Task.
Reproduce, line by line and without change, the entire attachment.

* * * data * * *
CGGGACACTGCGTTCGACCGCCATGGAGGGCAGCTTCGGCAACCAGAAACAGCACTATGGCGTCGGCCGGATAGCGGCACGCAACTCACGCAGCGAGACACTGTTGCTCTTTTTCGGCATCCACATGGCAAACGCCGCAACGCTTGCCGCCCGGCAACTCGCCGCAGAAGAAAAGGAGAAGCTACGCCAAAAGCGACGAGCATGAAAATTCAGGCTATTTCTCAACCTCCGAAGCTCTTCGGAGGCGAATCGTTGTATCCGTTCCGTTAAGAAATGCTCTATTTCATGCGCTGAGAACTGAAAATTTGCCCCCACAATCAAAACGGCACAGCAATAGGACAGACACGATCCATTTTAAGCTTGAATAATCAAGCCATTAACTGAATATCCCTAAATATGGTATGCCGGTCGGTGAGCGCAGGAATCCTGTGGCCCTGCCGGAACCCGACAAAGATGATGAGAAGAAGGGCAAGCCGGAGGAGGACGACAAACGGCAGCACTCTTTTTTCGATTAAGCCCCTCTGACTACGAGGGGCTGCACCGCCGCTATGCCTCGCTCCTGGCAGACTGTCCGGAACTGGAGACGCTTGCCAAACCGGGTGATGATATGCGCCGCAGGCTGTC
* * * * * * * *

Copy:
CGGGACACTGCGTTCGACCGCCATGGAGGGCAGCTTCGGCAACCAGAAACAGCACTATGGCGTCGGCCGGATAGCGGCACGCAACTCACGCAGCGAGACACTGTTGCTCTTTTTCGGCATCCACATGGCAAACGCCGCAACGCTTGCCGCCCGGCAACTCGCCGCAGAAGAAAAGGAGAAGCTACGCCAAAAGCGACGAGCATGAAAATTCAGGCTATTTCTCAACCTCCGAAGCTCTTCGGAGGCGAATCGTTGTATCCGTTCCGTTAAGAAATGCTCTATTTCATGCGCTGAGAACTGAAAATTTGCCCCCACAATCAAAACGGCACAGCAATAGGACAGACACGATCCATTTTAAGCTTGAATAATCAAGCCATTAACTGAATATCCCTAAATATGGTATGCCGGTCGGTGAGCGCAGGAATCCTGTGGCCCTGCCGGAACCCGACAAAGATGATGAGAAGAAGGGCAAGCCGGAGGAGGACGACAAACGGCAGCACTCTTTTTTCGATTAAGCCCCTCTGACTACGAGGGGCTGCACCGCCGCTATGCCTCGCTCCTGGCAGACTGTCCGGAACTGGAGACGCTTGCCAAACCGGGTGATGATATGCGCCGCAGGCTGTC